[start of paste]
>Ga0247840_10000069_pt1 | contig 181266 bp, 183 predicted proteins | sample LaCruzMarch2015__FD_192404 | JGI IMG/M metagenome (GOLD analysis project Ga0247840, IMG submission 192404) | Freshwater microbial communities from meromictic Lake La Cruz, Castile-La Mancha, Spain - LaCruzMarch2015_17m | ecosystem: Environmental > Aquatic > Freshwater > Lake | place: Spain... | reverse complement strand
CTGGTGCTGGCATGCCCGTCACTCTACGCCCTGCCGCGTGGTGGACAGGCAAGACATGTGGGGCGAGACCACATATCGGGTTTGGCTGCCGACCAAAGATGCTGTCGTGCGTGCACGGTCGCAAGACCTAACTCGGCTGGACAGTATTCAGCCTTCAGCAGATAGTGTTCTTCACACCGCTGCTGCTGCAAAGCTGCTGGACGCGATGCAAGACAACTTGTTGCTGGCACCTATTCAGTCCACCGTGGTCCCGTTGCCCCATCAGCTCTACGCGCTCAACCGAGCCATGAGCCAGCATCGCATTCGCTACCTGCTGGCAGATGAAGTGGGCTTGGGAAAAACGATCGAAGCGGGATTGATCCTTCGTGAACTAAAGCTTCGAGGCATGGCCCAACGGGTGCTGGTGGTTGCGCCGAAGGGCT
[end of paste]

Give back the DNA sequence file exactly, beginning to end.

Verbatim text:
>Ga0247840_10000069_pt1 | contig 181266 bp, 183 predicted proteins | sample LaCruzMarch2015__FD_192404 | JGI IMG/M metagenome (GOLD analysis project Ga0247840, IMG submission 192404) | Freshwater microbial communities from meromictic Lake La Cruz, Castile-La Mancha, Spain - LaCruzMarch2015_17m | ecosystem: Environmental > Aquatic > Freshwater > Lake | place: Spain... | reverse complement strand
CTGGTGCTGGCATGCCCGTCACTCTACGCCCTGCCGCGTGGTGGACAGGCAAGACATGTGGGGCGAGACCACATATCGGGTTTGGCTGCCGACCAAAGATGCTGTCGTGCGTGCACGGTCGCAAGACCTAACTCGGCTGGACAGTATTCAGCCTTCAGCAGATAGTGTTCTTCACACCGCTGCTGCTGCAAAGCTGCTGGACGCGATGCAAGACAACTTGTTGCTGGCACCTATTCAGTCCACCGTGGTCCCGTTGCCCCATCAGCTCTACGCGCTCAACCGAGCCATGAGCCAGCATCGCATTCGCTACCTGCTGGCAGATGAAGTGGGCTTGGGAAAAACGATCGAAGCGGGATTGATCCTTCGTGAACTAAAGCTTCGAGGCATGGCCCAACGGGTGCTGGTGGTTGCGCCGAAGGGCT